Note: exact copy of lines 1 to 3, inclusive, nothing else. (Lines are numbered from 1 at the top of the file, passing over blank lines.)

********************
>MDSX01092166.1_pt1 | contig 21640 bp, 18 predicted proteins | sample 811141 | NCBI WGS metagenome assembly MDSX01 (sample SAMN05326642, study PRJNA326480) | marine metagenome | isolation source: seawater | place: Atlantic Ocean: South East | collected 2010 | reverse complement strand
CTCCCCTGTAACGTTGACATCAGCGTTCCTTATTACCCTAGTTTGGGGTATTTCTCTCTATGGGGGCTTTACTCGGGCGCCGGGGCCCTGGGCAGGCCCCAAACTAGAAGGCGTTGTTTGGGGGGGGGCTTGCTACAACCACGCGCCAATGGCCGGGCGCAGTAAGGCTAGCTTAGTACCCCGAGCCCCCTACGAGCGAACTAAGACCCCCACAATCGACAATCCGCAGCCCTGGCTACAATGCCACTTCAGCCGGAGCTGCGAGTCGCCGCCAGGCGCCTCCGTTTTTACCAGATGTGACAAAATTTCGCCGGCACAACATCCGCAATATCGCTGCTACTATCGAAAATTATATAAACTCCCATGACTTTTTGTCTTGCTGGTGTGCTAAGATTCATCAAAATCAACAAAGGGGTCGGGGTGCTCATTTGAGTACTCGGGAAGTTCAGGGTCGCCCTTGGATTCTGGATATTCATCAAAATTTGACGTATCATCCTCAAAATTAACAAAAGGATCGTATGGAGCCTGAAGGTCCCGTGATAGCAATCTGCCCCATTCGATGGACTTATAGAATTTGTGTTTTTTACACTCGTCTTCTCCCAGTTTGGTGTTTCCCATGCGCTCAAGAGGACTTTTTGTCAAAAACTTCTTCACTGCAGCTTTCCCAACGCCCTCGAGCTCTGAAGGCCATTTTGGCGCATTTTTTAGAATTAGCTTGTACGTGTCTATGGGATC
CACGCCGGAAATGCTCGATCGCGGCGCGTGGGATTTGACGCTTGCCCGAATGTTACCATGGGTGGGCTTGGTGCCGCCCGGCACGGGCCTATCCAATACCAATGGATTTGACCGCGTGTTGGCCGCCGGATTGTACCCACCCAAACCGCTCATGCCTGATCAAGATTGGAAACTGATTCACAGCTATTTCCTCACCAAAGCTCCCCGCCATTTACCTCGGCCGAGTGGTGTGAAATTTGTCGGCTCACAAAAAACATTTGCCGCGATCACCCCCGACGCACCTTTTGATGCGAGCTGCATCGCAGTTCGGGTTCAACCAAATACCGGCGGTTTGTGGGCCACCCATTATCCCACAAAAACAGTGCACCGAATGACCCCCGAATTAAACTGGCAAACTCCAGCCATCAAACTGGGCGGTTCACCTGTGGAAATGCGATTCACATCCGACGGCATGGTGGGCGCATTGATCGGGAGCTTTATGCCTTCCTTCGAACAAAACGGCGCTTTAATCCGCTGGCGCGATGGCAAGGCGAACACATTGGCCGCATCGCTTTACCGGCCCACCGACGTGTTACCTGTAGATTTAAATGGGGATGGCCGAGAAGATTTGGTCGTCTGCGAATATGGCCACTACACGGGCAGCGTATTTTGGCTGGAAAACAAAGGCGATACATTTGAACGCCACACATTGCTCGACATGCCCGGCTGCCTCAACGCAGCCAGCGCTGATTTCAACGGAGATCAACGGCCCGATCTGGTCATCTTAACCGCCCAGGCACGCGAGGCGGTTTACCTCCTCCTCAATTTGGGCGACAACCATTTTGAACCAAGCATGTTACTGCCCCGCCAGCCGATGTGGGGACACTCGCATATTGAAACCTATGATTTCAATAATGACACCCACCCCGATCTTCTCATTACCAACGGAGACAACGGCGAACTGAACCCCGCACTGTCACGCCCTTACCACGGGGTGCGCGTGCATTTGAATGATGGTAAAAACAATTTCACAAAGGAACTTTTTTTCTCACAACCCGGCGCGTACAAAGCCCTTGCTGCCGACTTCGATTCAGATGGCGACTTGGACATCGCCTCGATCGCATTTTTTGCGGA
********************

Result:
>MDSX01092166.1_pt1 | contig 21640 bp, 18 predicted proteins | sample 811141 | NCBI WGS metagenome assembly MDSX01 (sample SAMN05326642, study PRJNA326480) | marine metagenome | isolation source: seawater | place: Atlantic Ocean: South East | collected 2010 | reverse complement strand
CTCCCCTGTAACGTTGACATCAGCGTTCCTTATTACCCTAGTTTGGGGTATTTCTCTCTATGGGGGCTTTACTCGGGCGCCGGGGCCCTGGGCAGGCCCCAAACTAGAAGGCGTTGTTTGGGGGGGGGCTTGCTACAACCACGCGCCAATGGCCGGGCGCAGTAAGGCTAGCTTAGTACCCCGAGCCCCCTACGAGCGAACTAAGACCCCCACAATCGACAATCCGCAGCCCTGGCTACAATGCCACTTCAGCCGGAGCTGCGAGTCGCCGCCAGGCGCCTCCGTTTTTACCAGATGTGACAAAATTTCGCCGGCACAACATCCGCAATATCGCTGCTACTATCGAAAATTATATAAACTCCCATGACTTTTTGTCTTGCTGGTGTGCTAAGATTCATCAAAATCAACAAAGGGGTCGGGGTGCTCATTTGAGTACTCGGGAAGTTCAGGGTCGCCCTTGGATTCTGGATATTCATCAAAATTTGACGTATCATCCTCAAAATTAACAAAAGGATCGTATGGAGCCTGAAGGTCCCGTGATAGCAATCTGCCCCATTCGATGGACTTATAGAATTTGTGTTTTTTACACTCGTCTTCTCCCAGTTTGGTGTTTCCCATGCGCTCAAGAGGACTTTTTGTCAAAAACTTCTTCACTGCAGCTTTCCCAACGCCCTCGAGCTCTGAAGGCCATTTTGGCGCATTTTTTAGAATTAGCTTGTACGTGTCTATGGGATC
CACGCCGGAAATGCTCGATCGCGGCGCGTGGGATTTGACGCTTGCCCGAATGTTACCATGGGTGGGCTTGGTGCCGCCCGGCACGGGCCTATCCAATACCAATGGATTTGACCGCGTGTTGGCCGCCGGATTGTACCCACCCAAACCGCTCATGCCTGATCAAGATTGGAAACTGATTCACAGCTATTTCCTCACCAAAGCTCCCCGCCATTTACCTCGGCCGAGTGGTGTGAAATTTGTCGGCTCACAAAAAACATTTGCCGCGATCACCCCCGACGCACCTTTTGATGCGAGCTGCATCGCAGTTCGGGTTCAACCAAATACCGGCGGTTTGTGGGCCACCCATTATCCCACAAAAACAGTGCACCGAATGACCCCCGAATTAAACTGGCAAACTCCAGCCATCAAACTGGGCGGTTCACCTGTGGAAATGCGATTCACATCCGACGGCATGGTGGGCGCATTGATCGGGAGCTTTATGCCTTCCTTCGAACAAAACGGCGCTTTAATCCGCTGGCGCGATGGCAAGGCGAACACATTGGCCGCATCGCTTTACCGGCCCACCGACGTGTTACCTGTAGATTTAAATGGGGATGGCCGAGAAGATTTGGTCGTCTGCGAATATGGCCACTACACGGGCAGCGTATTTTGGCTGGAAAACAAAGGCGATACATTTGAACGCCACACATTGCTCGACATGCCCGGCTGCCTCAACGCAGCCAGCGCTGATTTCAACGGAGATCAACGGCCCGATCTGGTCATCTTAACCGCCCAGGCACGCGAGGCGGTTTACCTCCTCCTCAATTTGGGCGACAACCATTTTGAACCAAGCATGTTACTGCCCCGCCAGCCGATGTGGGGACACTCGCATATTGAAACCTATGATTTCAATAATGACACCCACCCCGATCTTCTCATTACCAACGGAGACAACGGCGAACTGAACCCCGCACTGTCACGCCCTTACCACGGGGTGCGCGTGCATTTGAATGATGGTAAAAACAATTTCACAAAGGAACTTTTTTTCTCACAACCCGGCGCGTACAAAGCCCTTGCTGCCGACTTCGATTCAGATGGCGACTTGGACATCGCCTCGATCGCATTTTTTGCGGA